Image: Hidden underground garage
realtor.com
Batman would be proud of this Lagun Beach, Calif., estate's secret subterranean garage and hydraulic car lift, accessible only via a hidden entrance.
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updated 4/18/2011 7:56:23 AM ET 2011-04-18T11:56:23

Whether a home is newly purchased or long inhabited, an updated kitchen, a new deck or even a coat of fresh paint can make it feel spiffier. When it comes to luxury real estate, however, some homeowners take upgrades to an extreme, spending big bucks on outrageous amenities.

We pulled together a list of upscale abodes for sale or just sold that have been equipped with fantastic, unusual — and in some cases downright wacky — amenities. These are not your typical luxe enhancements like home theaters, wine cellars and game rooms, although most of our estates have those features too. Our friends at Trulia.com, Realtor.com, Sotheby's International Realty and Coldwell Banker Previews International helped us uncover these unique listings.

Forbes.com slide show: Homes with the most outrageous amenities

The $10 million cliffside dwelling at Point Place in Laguna Beach, Calif., would make Bruce Wayne proud. The driveway has a secret, subterranean entrance below the house's steep perch, inside the cliff itself. Once a car passes through the hidden garage door, a commercial-grade hydraulic lift transports it up and into the house.

Even among snazzy home swimming holes, Las Vegas' $10 million Wood Creek Court residence stands out. It has a full-on water park with sandy beach island, a sunken swim-up bar--even a lazy river. The owners of the $7.4 million French Bastide in Greenwich, Conn., converted an English phone booth into a poolside outdoor shower. Recently Sotheby's International Realty sold a Beverly Hills home, complete with a giant bird-shaped swimming pool, for $4.2 million. As if a winged body of water wasn't enough of a talking point at house parties, the owners also dug out an underwater observation room.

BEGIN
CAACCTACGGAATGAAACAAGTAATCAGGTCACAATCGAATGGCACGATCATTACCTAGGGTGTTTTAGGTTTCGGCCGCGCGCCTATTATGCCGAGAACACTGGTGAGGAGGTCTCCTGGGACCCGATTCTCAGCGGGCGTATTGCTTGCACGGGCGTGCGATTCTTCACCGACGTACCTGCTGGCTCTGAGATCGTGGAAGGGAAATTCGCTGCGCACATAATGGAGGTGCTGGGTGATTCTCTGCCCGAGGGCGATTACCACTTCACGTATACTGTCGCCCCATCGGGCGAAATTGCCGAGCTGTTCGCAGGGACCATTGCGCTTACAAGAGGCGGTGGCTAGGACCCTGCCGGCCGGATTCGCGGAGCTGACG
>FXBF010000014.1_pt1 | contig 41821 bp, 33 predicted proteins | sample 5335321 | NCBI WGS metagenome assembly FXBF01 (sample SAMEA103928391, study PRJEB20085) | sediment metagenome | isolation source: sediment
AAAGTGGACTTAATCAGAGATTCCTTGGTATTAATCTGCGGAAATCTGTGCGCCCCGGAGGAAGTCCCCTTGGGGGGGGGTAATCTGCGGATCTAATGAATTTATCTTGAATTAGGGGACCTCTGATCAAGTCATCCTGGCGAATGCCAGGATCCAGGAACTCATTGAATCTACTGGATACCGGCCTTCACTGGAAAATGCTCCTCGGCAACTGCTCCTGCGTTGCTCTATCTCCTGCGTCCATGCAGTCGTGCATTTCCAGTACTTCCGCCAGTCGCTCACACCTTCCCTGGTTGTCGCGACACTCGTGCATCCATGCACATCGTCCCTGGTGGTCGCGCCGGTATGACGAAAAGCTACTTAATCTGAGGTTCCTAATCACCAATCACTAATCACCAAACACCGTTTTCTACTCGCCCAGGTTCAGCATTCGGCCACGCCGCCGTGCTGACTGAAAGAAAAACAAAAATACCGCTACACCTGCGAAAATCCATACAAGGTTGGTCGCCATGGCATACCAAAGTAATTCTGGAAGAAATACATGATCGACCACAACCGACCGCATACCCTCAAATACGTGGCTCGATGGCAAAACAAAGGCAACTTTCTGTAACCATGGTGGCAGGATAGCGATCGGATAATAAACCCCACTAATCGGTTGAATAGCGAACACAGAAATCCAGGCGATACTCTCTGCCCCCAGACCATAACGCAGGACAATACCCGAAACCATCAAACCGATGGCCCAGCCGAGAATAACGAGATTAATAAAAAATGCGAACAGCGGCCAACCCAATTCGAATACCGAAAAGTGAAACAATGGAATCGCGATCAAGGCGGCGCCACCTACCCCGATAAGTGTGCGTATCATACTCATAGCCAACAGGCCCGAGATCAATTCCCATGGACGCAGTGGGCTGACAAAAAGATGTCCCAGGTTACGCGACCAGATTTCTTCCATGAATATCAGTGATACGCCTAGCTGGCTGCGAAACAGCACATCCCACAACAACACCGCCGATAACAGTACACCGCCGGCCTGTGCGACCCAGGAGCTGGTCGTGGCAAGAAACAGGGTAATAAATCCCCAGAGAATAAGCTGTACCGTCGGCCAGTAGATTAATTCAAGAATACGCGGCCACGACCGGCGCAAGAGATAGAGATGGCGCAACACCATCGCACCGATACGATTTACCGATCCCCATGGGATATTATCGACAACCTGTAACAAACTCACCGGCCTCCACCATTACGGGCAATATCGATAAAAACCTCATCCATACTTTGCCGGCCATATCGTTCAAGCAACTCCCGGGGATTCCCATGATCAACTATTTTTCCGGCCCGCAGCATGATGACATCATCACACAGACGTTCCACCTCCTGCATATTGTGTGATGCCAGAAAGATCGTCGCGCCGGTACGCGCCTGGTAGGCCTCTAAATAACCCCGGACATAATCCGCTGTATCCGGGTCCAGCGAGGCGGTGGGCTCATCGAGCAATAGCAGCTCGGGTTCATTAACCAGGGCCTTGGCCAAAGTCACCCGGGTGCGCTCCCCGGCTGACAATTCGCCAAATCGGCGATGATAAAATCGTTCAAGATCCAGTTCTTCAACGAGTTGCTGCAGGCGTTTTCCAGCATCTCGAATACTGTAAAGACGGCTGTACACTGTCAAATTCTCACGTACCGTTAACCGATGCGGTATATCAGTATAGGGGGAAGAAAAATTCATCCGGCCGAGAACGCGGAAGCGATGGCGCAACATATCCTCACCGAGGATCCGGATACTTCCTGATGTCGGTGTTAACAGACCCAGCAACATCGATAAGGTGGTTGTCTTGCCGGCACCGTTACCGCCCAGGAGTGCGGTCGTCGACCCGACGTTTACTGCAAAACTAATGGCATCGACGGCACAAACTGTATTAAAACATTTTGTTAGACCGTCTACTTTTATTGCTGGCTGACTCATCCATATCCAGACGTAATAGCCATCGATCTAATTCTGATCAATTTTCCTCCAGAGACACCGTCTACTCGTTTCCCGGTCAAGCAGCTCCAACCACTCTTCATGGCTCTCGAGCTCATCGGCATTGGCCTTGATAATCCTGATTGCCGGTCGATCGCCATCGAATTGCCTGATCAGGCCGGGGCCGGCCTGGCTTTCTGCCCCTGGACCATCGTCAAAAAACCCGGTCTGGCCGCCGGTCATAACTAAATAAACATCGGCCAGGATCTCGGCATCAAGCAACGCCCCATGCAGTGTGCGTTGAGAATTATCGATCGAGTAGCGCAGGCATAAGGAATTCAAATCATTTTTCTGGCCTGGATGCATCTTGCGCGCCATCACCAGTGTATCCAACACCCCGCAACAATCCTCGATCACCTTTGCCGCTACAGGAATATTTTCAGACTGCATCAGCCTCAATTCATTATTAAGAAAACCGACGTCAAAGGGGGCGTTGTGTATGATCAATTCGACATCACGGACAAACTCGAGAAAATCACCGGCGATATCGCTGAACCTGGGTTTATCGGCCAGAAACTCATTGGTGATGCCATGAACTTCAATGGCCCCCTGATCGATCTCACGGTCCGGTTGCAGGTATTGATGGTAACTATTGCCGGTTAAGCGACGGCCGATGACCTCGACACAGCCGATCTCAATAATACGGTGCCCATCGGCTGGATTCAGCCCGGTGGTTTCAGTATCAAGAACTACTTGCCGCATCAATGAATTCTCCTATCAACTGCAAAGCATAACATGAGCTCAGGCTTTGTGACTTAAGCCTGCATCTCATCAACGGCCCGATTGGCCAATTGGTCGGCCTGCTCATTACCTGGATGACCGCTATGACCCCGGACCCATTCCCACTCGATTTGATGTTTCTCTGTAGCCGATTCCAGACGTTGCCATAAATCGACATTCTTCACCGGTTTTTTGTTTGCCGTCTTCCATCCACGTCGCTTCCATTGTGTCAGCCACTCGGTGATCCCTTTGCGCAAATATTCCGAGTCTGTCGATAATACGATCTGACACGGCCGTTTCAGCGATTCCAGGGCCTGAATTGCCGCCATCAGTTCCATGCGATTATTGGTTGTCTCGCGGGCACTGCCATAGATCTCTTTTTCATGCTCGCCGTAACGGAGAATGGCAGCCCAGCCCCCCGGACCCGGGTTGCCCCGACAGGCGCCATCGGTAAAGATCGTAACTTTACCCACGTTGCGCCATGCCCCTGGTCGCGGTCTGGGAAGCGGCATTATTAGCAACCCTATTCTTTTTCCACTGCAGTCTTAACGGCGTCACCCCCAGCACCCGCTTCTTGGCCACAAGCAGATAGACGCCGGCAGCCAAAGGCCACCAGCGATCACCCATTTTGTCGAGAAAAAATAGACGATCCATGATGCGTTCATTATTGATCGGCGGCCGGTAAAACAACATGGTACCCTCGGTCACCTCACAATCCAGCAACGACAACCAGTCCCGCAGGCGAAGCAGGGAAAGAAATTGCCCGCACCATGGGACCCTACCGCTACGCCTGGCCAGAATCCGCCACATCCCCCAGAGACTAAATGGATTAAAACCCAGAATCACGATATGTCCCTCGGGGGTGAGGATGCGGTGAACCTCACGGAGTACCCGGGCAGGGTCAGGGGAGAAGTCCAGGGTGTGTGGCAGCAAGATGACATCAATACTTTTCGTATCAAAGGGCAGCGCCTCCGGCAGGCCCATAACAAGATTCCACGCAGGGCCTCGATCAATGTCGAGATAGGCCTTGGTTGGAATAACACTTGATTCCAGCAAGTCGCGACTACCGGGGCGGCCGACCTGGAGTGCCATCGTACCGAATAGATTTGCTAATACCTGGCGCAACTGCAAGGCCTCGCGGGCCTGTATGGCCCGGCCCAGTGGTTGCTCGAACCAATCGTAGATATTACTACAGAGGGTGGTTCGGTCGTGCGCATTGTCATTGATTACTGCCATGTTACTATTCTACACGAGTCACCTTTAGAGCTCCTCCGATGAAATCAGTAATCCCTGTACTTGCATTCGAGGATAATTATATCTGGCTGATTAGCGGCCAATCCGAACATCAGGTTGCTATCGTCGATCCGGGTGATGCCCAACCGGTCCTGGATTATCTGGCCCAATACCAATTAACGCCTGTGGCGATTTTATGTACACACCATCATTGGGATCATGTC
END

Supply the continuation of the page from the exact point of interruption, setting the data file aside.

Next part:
Other homes have indoor water works. The $3.4 million Midwest Club estate in Oak Brook, Ill., is on the market for $3.4 million, thanks in part to waterfront views and seven bedroom suites with private living areas and a foliage-lined indoor koi stream. The koi stream warps around a little island holding a ficus tree, while the stream's banks nourish dozens of plants. If you want to access the far side of the room, a stone-tiled bridge will take you there.

"I have a lot of fun showing it," gushes Carol Lee Cikanek, the property's listing agent at Coldwell Banker Previews International. "I think the buyer of this home is certainly not going to be someone who says, 'this is exactly what I've been looking for.' It's going to be the opposite. The buyer says 'I never thought I would buy a home anything like this, but it's just way too cool to pass up!'"

Forbes.com slide show: The world's most unique luxury hotels

High-end homes with outrageous and wacky amenities lure many a gawker, but attracting real buyers can be tricky. Luxury homes with unusual amenities speak to a small niche and can sit on the market for longer periods of time, waiting for the right buyer to come along.

"The quirkier they (extreme amenities) are, the more they complicate the prospects of reselling the property," says Tara-Nicholle Nelson, consumer educator at Trulia.com, a San Francisco real estate listing site. However, she also notes, "Some of the extreme high-end home features actually create a clear way for sellers to differentiate their otherwise already highly attractive home from the other uber-opulent homes on the market."

Hall Willkie is president of Brown Harris Stevens, a New York real estate firm that represents a $35 million Manhattan townhouse boasting a two-story indoor wall of water. Willkie says both the pool of potential buyers and the selection of homes with opulent amenities are small.

The homes "are the opposite of cookie cutters, so when buyers find a property like that that they like, they tend to become a little aggressive about getting it," he says.

More slide shows from Forbes.com:

Nine creepy abandoned mansions

America's prettiest towns

The most expensive U.S. cities to visit

© 2012 Forbes.com

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